Severe storms could in our near future. There are several things you can do right now to be preparing in case inclement weather heads in your area.
1) Have a plan
While often we know that severe weather could be on its way well in advance, the storms themselves -- including tornadoes -- often pop up quickly. Knowing what to do is critical.
Do you know where your weather shelter/safe room is located? Do you have a severe weather survival kit (click here for a list of recommended items). Does your family
In a severe storm, you want to put as many walls between you and danger as possible. A basement or interior closet is often the safest place you can be.
If you are inside a mobile home, leave well in advance of the approaching severe weather and go to a strong building. If there is no shelter nearby, get into the nearest ditch, low spot or underground culvert. Lie flat, covering your head with your hands for protection.
If you are in a vehicle or outdoors when tornadoes are possible, limit your outdoor plans or finish them early.
Stay close to a sturdy shelter. If caught outside, find shelter in a ditch or remain in your vehicle and cover your head for protection. Do not take shelter under a highway overpass, where wind speeds can increase due to a tunneling effect. It is best not to put yourself or others in a situation where no sturdy shelter is available.
Remember, stay away from doors, windows, outside walls and protect your head!
Here are some resources to help you get ready:
Practice your plan!
2) Sign up for weather alerts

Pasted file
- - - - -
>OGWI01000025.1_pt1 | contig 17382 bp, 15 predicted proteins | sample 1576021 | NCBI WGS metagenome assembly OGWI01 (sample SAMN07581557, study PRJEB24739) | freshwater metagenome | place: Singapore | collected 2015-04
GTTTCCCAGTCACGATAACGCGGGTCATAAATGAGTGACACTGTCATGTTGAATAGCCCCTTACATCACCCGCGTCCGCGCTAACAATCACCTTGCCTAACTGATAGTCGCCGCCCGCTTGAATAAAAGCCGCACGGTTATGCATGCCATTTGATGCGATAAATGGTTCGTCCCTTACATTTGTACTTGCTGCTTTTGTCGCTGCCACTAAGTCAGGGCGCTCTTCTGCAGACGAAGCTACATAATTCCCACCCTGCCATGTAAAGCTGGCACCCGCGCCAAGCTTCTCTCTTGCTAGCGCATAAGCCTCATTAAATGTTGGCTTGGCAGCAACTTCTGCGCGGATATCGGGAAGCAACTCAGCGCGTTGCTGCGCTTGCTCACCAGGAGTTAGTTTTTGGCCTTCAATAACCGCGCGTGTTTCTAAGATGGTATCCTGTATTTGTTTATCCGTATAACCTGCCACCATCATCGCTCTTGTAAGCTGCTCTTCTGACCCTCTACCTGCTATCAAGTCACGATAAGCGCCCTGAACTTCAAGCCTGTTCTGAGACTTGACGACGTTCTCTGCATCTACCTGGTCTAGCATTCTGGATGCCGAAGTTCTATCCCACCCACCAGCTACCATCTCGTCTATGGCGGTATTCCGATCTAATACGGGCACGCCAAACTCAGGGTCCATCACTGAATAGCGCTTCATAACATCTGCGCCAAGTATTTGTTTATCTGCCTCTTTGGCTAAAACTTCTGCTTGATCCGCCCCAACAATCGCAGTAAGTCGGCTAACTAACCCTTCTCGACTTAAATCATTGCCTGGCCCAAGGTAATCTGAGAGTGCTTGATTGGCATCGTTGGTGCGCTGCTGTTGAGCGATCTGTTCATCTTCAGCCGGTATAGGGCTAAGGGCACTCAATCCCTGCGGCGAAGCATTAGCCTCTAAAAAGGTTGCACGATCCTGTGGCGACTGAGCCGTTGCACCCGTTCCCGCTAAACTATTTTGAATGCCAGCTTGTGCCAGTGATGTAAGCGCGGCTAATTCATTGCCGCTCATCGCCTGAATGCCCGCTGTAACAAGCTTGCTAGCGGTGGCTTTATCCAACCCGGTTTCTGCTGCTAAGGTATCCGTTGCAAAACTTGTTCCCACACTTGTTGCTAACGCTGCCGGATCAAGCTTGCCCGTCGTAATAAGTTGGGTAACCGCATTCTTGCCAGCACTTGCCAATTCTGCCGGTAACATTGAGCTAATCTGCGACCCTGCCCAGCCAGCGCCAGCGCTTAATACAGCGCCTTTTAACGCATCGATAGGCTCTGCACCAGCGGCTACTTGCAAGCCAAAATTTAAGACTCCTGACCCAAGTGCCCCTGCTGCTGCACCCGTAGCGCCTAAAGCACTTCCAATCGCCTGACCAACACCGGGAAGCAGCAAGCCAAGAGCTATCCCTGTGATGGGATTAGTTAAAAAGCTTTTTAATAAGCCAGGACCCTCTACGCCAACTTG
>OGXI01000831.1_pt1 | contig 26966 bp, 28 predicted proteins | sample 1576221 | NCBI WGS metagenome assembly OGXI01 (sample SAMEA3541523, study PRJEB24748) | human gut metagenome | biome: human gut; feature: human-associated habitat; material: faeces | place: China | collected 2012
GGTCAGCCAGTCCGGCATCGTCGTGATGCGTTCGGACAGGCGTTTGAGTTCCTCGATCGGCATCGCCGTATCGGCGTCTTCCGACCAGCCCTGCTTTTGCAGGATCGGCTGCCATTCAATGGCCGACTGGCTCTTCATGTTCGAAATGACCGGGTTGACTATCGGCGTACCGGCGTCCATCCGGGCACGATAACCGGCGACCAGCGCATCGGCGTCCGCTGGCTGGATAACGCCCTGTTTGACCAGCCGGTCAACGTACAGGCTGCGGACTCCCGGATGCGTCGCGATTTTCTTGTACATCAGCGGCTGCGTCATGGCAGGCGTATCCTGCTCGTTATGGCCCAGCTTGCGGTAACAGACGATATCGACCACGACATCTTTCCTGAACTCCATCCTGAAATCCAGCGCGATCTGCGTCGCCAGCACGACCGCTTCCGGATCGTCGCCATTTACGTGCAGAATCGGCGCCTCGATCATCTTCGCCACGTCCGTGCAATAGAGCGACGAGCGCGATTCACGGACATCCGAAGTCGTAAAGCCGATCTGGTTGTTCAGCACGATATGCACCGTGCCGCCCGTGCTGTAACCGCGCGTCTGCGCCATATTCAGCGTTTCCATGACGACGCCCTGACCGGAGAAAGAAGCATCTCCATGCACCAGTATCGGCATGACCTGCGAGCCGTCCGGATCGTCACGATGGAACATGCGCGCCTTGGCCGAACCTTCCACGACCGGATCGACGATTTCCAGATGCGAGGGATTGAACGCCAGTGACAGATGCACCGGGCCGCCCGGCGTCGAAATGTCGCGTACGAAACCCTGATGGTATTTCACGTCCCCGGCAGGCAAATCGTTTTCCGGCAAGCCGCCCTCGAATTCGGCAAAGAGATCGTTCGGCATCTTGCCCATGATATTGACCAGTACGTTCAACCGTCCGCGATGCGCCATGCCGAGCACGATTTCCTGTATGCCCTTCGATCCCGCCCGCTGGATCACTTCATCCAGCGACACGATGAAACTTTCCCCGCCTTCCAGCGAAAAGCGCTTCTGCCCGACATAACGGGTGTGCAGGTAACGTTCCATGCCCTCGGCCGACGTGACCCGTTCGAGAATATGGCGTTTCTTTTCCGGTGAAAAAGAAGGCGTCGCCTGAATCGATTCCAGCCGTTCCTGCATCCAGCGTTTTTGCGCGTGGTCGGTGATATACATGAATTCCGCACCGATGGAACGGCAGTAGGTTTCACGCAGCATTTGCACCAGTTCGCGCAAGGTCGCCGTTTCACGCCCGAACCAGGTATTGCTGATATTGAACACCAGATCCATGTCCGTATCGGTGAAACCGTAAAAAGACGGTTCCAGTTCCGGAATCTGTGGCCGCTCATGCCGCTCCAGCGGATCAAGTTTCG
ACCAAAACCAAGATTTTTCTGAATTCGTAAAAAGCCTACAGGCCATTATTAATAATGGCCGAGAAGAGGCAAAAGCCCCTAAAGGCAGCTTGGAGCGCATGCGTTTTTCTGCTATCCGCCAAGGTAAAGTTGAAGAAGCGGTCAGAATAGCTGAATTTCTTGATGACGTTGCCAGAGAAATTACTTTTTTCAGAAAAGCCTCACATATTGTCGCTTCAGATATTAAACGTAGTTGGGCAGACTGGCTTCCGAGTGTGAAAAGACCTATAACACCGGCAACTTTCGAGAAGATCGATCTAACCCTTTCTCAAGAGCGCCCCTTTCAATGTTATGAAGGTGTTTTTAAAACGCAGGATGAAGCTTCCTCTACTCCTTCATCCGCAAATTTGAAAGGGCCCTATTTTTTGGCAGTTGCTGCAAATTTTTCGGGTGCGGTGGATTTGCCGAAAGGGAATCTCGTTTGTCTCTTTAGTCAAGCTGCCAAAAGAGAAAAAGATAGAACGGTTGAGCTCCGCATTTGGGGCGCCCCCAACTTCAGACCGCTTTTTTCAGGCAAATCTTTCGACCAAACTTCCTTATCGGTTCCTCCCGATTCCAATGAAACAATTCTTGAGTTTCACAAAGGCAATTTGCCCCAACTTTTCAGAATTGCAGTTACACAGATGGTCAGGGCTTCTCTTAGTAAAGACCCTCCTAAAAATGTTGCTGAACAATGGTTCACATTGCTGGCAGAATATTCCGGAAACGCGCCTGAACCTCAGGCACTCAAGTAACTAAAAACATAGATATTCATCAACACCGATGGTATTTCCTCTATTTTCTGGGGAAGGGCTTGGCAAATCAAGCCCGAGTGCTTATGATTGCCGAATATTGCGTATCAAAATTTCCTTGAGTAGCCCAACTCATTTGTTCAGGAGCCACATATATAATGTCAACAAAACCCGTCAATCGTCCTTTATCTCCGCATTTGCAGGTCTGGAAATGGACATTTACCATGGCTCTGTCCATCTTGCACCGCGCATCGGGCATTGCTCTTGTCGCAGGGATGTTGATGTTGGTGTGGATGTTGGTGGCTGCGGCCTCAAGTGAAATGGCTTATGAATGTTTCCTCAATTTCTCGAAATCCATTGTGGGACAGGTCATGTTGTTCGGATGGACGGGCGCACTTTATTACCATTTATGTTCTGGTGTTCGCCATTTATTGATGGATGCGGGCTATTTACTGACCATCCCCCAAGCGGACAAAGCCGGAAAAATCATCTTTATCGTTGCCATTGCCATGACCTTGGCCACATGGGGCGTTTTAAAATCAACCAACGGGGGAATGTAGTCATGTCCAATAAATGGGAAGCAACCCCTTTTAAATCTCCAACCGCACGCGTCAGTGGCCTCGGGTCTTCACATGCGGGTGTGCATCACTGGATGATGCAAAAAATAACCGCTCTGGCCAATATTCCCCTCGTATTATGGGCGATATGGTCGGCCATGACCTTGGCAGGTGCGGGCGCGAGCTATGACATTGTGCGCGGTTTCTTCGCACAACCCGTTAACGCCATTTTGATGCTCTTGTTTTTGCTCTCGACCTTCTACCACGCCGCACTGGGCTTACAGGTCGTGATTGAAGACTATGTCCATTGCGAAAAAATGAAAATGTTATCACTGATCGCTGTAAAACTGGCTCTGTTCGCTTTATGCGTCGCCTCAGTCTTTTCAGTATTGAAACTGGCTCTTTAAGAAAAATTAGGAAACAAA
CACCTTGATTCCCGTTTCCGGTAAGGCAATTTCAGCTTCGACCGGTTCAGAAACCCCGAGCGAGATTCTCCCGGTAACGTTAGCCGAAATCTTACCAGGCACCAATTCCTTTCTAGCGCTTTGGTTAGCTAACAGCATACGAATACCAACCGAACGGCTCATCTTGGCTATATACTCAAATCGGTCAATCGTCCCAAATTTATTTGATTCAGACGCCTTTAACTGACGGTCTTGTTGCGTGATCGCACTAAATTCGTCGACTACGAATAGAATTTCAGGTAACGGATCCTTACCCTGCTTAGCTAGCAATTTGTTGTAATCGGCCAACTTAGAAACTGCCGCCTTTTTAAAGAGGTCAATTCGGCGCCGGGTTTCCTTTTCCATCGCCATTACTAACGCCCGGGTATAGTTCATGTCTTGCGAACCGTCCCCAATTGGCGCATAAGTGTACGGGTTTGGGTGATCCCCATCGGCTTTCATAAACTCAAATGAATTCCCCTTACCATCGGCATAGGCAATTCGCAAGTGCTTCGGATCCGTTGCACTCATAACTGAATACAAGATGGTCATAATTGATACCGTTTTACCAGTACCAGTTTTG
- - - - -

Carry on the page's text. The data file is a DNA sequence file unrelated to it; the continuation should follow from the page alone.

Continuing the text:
Getting information quickly during a weather is vital. The fastest way to stay up to date is via your phone. Download an app that will send you weather alerts as soon as they are issued. We are partial to the 11Alive News app, which you can download for free right here, because not only will you receive weather alerts, we'll also send you other information that's important to know before, during and after the storm. But even if you choose another app, make sure that you set up the notifications to receive the weather alerts.
A NOAA Weather Radio is also a good idea to receive updated information.
3) Understand different weather alerts
During severe weather, it's important to know the difference between watches, warnings and other alerts.
Before severe weather, you'll hear the 11Alive Storm Trackers refer to convective outlooks from the National Weather Service's Storm Prediction Center. This includes a sliding scale of categories of risk for severe weather. Click here for an explanation of what they mean.
When the storm arrives, or is about to arrive, you'll hear about watches and warnings.
A Watch indicates that conditions are favorable for severe weather. These are often issued before a warning.
A Warning means that the event is occurring, imminent or likely. If you hear of a warning, it is time to take action immediately to save lives and property.
4) Charge your devices
Losing power is a definite possibility during severe weather. You want to make sure you that you charge your devices now so that you can continue to receive critical information during power outages.
After a storm, remember: never pull tree limbs, telephone or cable lines off of power lines yourself or attempt to move a downed power line. Call (888) 891-0938 to report a downed line or contact your local authorities or dial 911.
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